When I opened my eyes, I found myself reclining on a bed in what appeared to be a hospital recovery room. An IV line was hooked up and running to my left wrist, a painful stinging like the world’s worse paper cut where the tubing entered my skin and was taped down. “Hey, what happened? What’s going on?”
I was dressed in that classic patient attire, the open in the back hospital blue gown and nothing else. I could feel the scratchy texture of well starched sheets beneath me. I was bare-bottomed. A sheet and a loosely woven white blanket was all that protected my modesty.
The scarred face doctor popped his head between the curtains that hung from a track on the ceiling, creating a diaphanous wall. “Excellent. You’re awake now. I have some questions for you.”
“Did you operate on me?” I was trying not to sound panicked, but I accidently gestured with the arm that had the IV and the sharp pain caused by that motion caused my voice to rise into a whine like a kicked dog. Losing Lila, the elevator explosion escape, the kidnapping by Mr. Mercedes and his subsequent brutal death—it was all snowballing into something that I wasn’t sure I could handle.
“No. As it turns out, removal of the bio-nanites is not possible, right now. “
“What do you mean?”
“Tell me, when did Lila find out that you had inoperable brain cancer? That’s what we want to know. Imagine our surprise when the MRI revealed that the bio-nanites are doing their job, attacking the cancerous cells in your brain. Unfortunately, they cannot be removed until their job is complete without killing you. That is their programming.”
The doctor smiled, his scars stretching. “Your girlfriend, at considerable risk to herself, managed to make you one of the few lucky participants in an extremely limited clinical trial. This trial is top secret and by invitation only. The dose that you took was meant for the wife of a United States senator. There were only three doses produced at the cost of approximately six million dollars, each. You, literally, are the six million dollar man.”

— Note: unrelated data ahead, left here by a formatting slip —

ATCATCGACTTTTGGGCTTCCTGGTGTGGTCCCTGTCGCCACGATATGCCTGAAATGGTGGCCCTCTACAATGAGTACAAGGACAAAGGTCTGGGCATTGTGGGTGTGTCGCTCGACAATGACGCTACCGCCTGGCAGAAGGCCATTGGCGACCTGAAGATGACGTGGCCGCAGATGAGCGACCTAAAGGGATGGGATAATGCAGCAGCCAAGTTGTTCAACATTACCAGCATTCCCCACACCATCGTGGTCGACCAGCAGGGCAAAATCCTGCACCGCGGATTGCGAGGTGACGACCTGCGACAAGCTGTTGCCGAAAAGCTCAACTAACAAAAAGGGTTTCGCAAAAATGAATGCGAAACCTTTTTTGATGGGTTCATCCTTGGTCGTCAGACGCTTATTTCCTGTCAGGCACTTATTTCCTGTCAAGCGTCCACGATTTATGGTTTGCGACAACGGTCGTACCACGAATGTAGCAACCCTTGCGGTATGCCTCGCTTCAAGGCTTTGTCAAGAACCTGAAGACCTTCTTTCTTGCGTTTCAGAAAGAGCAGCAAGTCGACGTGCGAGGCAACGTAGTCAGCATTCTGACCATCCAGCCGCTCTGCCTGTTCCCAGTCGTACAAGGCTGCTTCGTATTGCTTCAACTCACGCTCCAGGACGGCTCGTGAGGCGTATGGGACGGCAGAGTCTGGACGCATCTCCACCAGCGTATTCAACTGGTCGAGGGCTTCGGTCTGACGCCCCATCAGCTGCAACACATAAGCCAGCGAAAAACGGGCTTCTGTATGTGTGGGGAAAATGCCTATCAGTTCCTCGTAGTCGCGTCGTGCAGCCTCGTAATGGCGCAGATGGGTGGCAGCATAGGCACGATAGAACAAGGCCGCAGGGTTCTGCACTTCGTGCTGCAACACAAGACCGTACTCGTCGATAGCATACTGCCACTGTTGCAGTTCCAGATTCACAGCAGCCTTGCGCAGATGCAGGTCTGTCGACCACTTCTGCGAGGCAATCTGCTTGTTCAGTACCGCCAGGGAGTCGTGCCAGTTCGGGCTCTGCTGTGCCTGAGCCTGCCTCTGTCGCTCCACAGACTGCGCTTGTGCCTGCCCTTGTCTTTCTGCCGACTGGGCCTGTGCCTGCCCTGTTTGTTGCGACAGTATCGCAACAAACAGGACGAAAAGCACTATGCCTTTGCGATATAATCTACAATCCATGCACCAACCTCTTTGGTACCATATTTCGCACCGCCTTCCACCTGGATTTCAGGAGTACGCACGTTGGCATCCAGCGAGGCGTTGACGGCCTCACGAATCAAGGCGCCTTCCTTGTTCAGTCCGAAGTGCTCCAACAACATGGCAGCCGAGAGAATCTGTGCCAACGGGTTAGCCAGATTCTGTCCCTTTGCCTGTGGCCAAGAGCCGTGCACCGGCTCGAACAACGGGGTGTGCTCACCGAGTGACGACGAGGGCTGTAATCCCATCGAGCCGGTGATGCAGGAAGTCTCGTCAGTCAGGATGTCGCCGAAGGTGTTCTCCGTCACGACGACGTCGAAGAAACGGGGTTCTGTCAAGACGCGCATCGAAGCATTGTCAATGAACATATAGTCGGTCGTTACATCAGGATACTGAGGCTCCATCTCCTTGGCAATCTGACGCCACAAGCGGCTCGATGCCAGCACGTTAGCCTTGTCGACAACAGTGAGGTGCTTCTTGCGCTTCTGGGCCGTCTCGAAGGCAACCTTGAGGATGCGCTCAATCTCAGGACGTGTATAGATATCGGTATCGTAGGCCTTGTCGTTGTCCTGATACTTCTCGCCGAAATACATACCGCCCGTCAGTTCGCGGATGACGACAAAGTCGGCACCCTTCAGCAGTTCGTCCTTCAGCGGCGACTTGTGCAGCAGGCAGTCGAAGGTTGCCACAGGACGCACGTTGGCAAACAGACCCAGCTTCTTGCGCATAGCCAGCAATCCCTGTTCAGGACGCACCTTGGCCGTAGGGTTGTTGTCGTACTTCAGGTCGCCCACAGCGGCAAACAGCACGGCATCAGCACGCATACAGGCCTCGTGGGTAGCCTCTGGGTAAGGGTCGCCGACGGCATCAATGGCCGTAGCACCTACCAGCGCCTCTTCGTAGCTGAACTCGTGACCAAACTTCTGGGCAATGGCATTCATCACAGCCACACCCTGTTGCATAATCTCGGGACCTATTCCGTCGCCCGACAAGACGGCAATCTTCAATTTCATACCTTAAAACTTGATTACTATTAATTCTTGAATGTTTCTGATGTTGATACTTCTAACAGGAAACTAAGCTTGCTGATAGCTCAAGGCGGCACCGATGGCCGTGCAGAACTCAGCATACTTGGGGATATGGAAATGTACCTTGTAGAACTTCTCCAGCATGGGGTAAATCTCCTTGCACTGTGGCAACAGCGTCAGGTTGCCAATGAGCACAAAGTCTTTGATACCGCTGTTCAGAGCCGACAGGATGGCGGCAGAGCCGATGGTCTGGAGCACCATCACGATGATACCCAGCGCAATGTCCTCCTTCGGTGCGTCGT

“I never told her about the cancer,” I denied. I had never wanted a pity party. “There was no point. There was nothing that could be done. I was just trying to live life to the fullest, total John Green, ‘Fault In of Our Stars,’ thing, except we came to Switzerland rather than Amsterdam.”
As I mulled over his words, one early morning during our vacation flashed back at me, something that hadn’t quite make sense. Lila’s almost desperate insistence that we’d have a long life together, a statement that I side-stepped, at the time, saying that I’d love her forever. “Are you telling me that these nanobots can cure my cancer?”
“That’s what these bio-nanites do; they are like miniature heat-seeking missiles that target cancerous cells. Within a month, you will be completely cancer-free without primitive chemotherapy or barbaric surgery, which is the only option for cancer treatment, today. Your hair will not fall out. You won’t even be aware that the bio-nanites are working. The side-effects are virtually non-existent, generally, just a stuffy nose and itchy eyes, as if you’re suffering allergies.” He sounded proud to me and it was quite an accomplishment, if he was telling the truth. Millions of lives could be saved and untold suffering averted.
“The only problem is that the senator will still want your dose for his terminal wife. Lila was hired to be the courier and she never delivered it. Cancer won’t kill you, now, but the senator’s retrieval team probably will…”